Hip to be a knit-wit
It started during the Olympics. In a video on television network NBC’s website, Finnish snowboarding coach Antti Koskinen was seen nonchalantly knitting while a team mate was preparing to ride. People around the world took note, and turned to social media.
NPR reported how the Finnish Olympic team was quick to demonstrate that the love for knitting is not limited to Koskinen: “It posted photos of its team hanging out in sock feet, working on a blanket for its president’s newborn son.”
Around half of the 102-strong team were knitting at the Games, according to Reuters: “The Finns started using the unique method of stress relief at the Sochi Games, where they knitted a scarf. Two years later at the Rio Olympics they added to it.”
An unlikely social media star
29-year-old Norwegian Birger Berge has become something of a social celebrity from sharing pictures of his knitting on Instagram. The Bergen-based knitter has built a global following of almost 20,000 on the photo sharing platform.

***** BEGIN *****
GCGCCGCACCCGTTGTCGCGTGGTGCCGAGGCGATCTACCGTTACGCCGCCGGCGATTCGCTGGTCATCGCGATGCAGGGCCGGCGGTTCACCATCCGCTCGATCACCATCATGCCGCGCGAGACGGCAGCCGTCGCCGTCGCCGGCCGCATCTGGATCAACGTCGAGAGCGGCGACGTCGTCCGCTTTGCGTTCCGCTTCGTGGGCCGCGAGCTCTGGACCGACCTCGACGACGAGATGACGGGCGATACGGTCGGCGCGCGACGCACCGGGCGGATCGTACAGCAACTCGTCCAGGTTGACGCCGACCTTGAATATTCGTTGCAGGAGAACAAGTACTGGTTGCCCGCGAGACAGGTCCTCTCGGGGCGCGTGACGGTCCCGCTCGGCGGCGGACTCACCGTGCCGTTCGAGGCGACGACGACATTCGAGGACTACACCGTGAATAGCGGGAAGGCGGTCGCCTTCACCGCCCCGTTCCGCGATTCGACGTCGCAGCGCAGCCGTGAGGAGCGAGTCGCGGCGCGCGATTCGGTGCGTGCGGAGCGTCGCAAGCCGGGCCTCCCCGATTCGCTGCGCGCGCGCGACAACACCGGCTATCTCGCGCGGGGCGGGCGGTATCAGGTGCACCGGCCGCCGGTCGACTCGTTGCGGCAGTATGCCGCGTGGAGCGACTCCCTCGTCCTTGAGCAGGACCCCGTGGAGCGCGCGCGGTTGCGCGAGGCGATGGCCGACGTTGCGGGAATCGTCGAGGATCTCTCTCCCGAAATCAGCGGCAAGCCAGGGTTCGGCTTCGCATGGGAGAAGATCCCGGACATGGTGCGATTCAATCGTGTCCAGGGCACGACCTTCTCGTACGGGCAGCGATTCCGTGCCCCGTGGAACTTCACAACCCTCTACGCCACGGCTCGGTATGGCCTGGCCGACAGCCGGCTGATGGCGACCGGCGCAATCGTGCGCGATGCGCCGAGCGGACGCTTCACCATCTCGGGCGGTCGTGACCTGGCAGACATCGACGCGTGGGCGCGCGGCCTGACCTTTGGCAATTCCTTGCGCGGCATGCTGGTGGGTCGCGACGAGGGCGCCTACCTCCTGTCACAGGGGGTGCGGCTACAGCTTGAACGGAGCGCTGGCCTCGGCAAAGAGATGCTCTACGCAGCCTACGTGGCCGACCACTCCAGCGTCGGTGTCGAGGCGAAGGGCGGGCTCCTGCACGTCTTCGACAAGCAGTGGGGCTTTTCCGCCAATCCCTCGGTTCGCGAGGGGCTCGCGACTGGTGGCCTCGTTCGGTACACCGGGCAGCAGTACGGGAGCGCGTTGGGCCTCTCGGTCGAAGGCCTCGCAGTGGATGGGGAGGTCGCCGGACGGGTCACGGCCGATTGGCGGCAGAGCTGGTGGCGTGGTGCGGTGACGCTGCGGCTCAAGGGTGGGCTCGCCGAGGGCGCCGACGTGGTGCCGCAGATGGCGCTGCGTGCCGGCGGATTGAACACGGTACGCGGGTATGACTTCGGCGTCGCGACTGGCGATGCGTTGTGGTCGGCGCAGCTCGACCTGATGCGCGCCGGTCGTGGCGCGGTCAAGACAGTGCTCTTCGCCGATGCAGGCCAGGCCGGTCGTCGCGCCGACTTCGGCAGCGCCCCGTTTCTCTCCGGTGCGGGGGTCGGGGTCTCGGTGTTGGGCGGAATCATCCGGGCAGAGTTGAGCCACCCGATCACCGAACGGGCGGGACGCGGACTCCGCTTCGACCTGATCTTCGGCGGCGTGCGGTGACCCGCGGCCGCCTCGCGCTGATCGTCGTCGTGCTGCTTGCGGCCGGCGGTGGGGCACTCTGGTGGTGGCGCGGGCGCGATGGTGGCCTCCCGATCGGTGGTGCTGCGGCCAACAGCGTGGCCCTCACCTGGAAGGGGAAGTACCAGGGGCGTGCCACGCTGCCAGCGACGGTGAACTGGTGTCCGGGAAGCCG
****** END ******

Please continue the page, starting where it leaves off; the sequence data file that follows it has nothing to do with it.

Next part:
He told The Nordic Page that he learned knitting as a child, and returned to the hobby during his studies in Bergen as an attempt to reduce stress: “When I knitted, at least I did something concrete and I felt useful and nice, so I began to knit more and more. It was a really good way to relax and not feel guilty. Many researchers show it is a calming activity, which has a positive effect on your health.”
Nordic knitters down under
Norwegian knitwear authors and designers Arne Nerjordet and Carlos Zachrison are known for their striking patterns, and have built a cult following, even as far away as Australia. ABC reported that they sold out a series of speaking gigs across the country last year, with many of their audience driving hundreds of miles for a chance to meet their Scandinavian knitting idols.
“It is one of the reasons why Australian Country Spinners, the Victorian company manufacturing Cleckheaton’s superfine merino knitting yarn, has teamed up with the duo.”